War on Women: Hillary’s State Department Paid Women Far Less Than Men

The issue of supposed gender-based “pay inequality” is a prime example of how a simplistic narrative can betray a fuller accounting of reality. While there are a steady supply of studies that suggest that oftentimes women do make less than men, the metrics used by these studies often neglect the real-world factors that drive these simplistic statistics.

Despite the best efforts of liberals, many Americans still subscribe to older views on gender roles in the world. Many fully-capable businesswomen opt to become stay-at-home mothers and in doing so, make no money or make less money than they had before. There are a million small variables that account for this discrepancy within the job market, but for the opportunistic left, there is only one reason why a man would make more in America than a woman: institutional sexism at every level.

Democrats have hung their hopes on the preposterous “War on Women” narrative that asserts that Republicans are engaged in a vendetta designed to undermine the plight of women. This premise is central to Hillary Clinton’s limping presidential campaign.

“Hillary Clinton continues to argue that the deck is stacked for those at the top, making it harder for families to get ahead and stay ahead, especially women,” Hillary’s campaign site reads.

But while Hillary has preferred to paint herself  and all women as victims of this supposed institutional misogyny, in truth, if there is a massive conspiracy to pay women less than their male counterparts, her State Department was complicit in it.

According to data from the Office of Personnel Management (OPM), when Hillary was Secretary of State, her department paid men an average of $16,000 per year more than female colleagues.

The Washington Free Beacon reports on the OPM findings:

The average annual difference in pay between men and women over the four years was $16,416, according to the OPM data.

Men were paid more, even after accounting for similar ranks in education. For example, in 2009, the average salary for women working in the State Department with a bachelor’s degree was $87,561, while men with the same qualifications were paid $98,752.

While the database doesn’t list specific job descriptions, it does include average salaries for white-collar and blue-collar workers. Male white-collar workers were paid more on average than women.

A white-collar female worker was paid an average salary of $86,099 from 2009 to 2012 while a white-collar male worker was paid $102,909. Blue-collar female workers were paid slightly more than blue-collar male workers. From 2009 to 2012, women in this category earned $48,837 while men earned $47,423.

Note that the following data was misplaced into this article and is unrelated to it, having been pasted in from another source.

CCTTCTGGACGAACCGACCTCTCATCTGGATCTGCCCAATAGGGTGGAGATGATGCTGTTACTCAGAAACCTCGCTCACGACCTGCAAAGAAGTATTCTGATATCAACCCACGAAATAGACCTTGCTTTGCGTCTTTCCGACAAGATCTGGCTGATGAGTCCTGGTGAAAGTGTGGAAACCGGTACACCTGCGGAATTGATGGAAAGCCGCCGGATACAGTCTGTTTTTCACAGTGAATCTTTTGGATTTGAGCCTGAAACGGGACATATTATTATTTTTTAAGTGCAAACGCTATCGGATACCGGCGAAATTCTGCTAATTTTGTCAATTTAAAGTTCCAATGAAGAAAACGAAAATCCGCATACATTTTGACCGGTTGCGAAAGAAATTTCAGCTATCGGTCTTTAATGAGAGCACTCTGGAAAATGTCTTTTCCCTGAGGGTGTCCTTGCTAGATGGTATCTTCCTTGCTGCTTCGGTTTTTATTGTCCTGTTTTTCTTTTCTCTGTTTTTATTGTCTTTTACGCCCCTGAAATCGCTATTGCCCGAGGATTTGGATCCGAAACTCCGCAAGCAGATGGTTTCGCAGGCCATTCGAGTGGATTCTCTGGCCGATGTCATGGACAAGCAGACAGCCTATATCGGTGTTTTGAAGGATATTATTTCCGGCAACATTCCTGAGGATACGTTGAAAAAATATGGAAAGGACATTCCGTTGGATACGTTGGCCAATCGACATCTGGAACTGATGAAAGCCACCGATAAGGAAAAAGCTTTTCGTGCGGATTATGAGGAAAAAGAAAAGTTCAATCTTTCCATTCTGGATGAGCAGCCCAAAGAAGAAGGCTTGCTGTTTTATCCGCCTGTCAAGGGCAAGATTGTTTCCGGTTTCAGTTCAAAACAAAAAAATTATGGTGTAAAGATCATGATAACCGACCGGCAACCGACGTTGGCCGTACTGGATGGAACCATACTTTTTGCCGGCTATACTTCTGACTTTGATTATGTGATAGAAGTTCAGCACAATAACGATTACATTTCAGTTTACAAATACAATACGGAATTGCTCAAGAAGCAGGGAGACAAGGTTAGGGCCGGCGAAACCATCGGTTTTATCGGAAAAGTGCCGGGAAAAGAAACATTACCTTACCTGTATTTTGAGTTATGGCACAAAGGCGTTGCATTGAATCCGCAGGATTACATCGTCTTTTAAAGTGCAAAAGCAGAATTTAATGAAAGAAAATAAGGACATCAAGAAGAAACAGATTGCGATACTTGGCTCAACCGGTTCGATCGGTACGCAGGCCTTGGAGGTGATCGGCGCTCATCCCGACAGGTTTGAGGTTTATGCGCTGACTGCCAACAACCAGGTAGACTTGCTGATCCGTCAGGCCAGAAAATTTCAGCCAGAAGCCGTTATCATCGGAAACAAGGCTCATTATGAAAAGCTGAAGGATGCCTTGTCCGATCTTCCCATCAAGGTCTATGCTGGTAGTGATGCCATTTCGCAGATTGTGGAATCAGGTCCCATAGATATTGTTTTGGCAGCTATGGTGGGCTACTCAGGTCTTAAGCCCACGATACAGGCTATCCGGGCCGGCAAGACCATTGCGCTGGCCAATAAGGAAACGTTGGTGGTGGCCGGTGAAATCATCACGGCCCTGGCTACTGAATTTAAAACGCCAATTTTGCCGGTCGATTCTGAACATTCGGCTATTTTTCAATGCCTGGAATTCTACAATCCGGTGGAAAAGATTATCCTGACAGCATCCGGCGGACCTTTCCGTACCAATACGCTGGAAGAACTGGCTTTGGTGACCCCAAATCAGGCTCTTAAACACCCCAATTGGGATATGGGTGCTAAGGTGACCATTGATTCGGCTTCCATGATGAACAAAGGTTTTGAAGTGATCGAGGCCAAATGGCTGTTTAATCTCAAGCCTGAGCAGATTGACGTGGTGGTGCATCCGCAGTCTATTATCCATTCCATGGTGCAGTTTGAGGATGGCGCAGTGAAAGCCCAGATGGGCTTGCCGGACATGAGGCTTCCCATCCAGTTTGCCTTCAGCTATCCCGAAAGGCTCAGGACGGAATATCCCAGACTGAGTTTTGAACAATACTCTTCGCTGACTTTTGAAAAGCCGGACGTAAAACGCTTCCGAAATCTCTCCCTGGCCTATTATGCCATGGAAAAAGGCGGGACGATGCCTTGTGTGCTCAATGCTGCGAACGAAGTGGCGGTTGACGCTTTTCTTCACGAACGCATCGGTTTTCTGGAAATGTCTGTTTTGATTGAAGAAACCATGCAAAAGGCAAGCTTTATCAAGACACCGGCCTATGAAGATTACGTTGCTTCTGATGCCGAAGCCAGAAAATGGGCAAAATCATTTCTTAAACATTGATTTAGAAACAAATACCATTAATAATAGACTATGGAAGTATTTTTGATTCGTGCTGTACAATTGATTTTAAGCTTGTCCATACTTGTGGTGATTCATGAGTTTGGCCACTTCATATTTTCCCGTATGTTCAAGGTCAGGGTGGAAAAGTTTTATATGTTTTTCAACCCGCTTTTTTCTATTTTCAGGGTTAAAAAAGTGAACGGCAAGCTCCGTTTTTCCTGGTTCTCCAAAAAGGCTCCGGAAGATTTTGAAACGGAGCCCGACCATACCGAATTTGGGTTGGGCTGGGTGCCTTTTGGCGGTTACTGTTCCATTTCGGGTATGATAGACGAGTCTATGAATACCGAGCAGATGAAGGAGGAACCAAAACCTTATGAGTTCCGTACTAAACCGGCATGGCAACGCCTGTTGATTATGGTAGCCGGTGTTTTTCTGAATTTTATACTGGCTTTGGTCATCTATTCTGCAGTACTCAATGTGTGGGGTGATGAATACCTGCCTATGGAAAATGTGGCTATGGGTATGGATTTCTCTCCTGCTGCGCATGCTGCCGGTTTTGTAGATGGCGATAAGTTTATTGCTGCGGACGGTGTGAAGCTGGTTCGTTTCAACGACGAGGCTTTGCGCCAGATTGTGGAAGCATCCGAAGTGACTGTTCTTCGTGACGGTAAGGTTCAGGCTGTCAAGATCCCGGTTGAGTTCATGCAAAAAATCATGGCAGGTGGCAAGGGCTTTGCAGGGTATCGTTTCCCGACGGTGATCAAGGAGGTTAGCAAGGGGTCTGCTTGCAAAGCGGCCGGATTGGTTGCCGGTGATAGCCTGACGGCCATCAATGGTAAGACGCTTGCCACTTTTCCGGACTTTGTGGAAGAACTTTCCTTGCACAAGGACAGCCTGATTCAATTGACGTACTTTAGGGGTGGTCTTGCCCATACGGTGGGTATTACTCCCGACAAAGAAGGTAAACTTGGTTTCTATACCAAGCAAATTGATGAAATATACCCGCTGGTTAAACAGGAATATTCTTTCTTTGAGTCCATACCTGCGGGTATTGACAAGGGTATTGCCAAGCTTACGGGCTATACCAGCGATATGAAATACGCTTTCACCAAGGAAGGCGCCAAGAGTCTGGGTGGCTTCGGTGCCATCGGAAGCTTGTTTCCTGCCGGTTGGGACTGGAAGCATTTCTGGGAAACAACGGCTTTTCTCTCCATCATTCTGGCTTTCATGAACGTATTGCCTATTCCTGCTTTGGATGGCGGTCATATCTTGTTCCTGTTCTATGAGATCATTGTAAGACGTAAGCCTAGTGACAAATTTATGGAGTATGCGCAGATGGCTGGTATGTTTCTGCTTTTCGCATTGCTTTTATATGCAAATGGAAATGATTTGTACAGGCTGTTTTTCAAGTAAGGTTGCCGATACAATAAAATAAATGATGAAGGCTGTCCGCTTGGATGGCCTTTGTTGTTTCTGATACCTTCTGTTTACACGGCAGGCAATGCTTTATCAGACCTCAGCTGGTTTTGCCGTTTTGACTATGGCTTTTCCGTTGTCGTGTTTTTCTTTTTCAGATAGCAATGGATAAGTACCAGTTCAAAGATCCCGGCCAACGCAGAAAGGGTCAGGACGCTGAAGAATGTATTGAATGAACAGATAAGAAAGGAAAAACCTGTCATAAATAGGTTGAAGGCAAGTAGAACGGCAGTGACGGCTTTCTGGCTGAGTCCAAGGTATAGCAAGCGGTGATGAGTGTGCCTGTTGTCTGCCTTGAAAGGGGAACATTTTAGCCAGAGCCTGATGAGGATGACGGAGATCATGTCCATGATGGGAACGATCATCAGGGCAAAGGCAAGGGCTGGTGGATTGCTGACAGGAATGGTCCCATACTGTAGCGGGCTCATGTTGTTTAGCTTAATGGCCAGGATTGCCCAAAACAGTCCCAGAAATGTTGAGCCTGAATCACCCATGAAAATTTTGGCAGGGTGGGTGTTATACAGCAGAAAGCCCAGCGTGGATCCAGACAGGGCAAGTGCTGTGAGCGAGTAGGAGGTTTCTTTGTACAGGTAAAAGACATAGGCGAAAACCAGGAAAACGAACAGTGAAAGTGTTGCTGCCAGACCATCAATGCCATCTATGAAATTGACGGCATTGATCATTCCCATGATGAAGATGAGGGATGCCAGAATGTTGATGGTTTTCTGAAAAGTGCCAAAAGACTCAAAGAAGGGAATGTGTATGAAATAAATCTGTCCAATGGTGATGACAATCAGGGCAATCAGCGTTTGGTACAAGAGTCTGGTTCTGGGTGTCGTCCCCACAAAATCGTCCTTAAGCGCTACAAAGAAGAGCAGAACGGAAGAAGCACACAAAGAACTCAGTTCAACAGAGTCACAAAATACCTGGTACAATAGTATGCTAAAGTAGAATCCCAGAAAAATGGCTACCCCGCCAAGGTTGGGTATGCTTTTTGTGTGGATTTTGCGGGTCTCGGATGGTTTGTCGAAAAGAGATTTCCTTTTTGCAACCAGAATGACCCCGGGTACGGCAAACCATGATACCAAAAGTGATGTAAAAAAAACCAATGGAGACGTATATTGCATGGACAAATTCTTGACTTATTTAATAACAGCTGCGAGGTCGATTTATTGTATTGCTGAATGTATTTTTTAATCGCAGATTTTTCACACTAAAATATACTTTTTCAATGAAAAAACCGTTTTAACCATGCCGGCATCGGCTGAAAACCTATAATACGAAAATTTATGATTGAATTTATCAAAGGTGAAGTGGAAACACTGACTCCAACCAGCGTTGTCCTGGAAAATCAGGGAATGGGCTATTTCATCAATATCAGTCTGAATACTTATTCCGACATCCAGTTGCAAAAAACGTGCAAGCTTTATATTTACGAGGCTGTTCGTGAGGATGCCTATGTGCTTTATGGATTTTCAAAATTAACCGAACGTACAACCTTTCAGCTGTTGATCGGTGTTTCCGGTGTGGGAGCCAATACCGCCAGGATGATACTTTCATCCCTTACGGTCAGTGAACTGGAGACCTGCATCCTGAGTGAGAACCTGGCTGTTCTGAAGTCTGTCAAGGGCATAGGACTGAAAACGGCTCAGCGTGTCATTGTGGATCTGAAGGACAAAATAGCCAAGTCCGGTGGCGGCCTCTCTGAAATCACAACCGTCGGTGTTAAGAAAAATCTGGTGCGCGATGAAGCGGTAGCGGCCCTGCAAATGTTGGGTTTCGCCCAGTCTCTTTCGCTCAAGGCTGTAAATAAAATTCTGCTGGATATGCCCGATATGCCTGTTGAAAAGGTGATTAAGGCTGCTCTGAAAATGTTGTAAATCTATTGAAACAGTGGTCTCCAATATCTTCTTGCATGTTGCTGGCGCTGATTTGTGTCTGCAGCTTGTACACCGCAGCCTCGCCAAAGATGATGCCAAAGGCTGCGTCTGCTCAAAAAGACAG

The State Department also employed more men in higher ranks than women. According to the database, there were 152 more men listed as supervisors in 2009 than women…

Neither the Clinton campaign nor the State Department responded to requests for comment.

The simplistic narrative that men earn more because of sexism is a careful manipulation of facts to contort reality into an easily-digestable narrative for the braindead liberal masses.

There are many, many factors that complicate a study of gender pay inequality. In keeping with the left’s demands, however, perhaps now is the time to place the burden of explanation upon Hillary.

If lower pay for women automatically signals an atmosphere of institutional misogyny, than perhaps Hillary can explain her “War on Women” in the State Department…

About the Author

Greg Campbell
Greg Campbell
An unapologetic patriot and conservative, Greg emerged within the blossoming Tea Party Movement as a political analyst dedicated to educating and advocating for the preservation of our constitutional principles and a free-market solution to problems birthed by economic liberalism. From authoring scathing commentaries to conducting interviews with some of the biggest names in politics today including party leaders, activists and conservative media personalities, Greg has worked to counter the left’s media narratives with truthful discussions of the biggest issues affecting Americans today. Greg’s primary area of focus is Second Amendment issues and the advancement of honest discussion concerning the constitutional right that protects all others. He lives in the Northwest with his wife, Heather, and enjoys writing, marksmanship and the outdoors.

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